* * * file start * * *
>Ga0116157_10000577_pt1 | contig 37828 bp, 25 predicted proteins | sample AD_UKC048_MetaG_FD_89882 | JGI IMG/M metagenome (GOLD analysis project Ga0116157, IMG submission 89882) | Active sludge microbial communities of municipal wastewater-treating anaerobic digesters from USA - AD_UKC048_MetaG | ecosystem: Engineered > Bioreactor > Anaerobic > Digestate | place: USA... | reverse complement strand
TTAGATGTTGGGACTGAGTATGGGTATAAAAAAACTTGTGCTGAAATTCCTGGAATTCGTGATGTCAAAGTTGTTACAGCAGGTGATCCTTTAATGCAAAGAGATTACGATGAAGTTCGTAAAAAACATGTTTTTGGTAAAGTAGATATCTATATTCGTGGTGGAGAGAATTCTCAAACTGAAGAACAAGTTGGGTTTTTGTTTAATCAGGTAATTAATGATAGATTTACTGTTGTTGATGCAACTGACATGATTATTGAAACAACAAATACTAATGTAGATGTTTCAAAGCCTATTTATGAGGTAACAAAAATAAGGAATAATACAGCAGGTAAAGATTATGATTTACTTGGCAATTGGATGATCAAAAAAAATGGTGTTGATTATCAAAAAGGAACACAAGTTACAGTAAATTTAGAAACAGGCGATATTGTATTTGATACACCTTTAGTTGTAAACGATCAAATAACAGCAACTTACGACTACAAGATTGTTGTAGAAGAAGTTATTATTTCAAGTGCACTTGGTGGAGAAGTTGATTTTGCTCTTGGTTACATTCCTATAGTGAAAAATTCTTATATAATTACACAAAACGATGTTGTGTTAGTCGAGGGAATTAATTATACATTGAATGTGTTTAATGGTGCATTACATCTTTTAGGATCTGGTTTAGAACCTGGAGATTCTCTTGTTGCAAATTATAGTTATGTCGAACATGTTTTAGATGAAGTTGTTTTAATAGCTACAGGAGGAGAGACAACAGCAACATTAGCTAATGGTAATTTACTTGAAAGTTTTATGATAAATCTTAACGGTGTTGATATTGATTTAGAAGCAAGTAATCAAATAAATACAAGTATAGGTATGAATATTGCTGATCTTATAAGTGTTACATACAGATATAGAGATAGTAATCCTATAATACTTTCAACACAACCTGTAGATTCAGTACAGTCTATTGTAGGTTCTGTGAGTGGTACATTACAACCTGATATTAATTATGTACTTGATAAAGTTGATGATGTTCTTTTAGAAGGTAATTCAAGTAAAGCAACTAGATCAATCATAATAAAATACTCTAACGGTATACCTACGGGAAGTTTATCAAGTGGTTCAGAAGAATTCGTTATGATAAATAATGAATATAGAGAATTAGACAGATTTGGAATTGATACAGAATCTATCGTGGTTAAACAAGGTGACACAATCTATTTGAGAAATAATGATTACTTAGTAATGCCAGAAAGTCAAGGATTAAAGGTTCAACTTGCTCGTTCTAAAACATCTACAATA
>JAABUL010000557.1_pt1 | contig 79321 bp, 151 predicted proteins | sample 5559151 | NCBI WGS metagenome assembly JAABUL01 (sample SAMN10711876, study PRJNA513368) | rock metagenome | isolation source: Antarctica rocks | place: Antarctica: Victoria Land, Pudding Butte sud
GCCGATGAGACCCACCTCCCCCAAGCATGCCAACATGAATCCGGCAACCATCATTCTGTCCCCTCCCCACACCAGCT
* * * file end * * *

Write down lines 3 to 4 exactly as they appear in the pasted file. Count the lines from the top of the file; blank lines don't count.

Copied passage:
>JAABUL010000557.1_pt1 | contig 79321 bp, 151 predicted proteins | sample 5559151 | NCBI WGS metagenome assembly JAABUL01 (sample SAMN10711876, study PRJNA513368) | rock metagenome | isolation source: Antarctica rocks | place: Antarctica: Victoria Land, Pudding Butte sud
GCCGATGAGACCCACCTCCCCCAAGCATGCCAACATGAATCCGGCAACCATCATTCTGTCCCCTCCCCACACCAGCT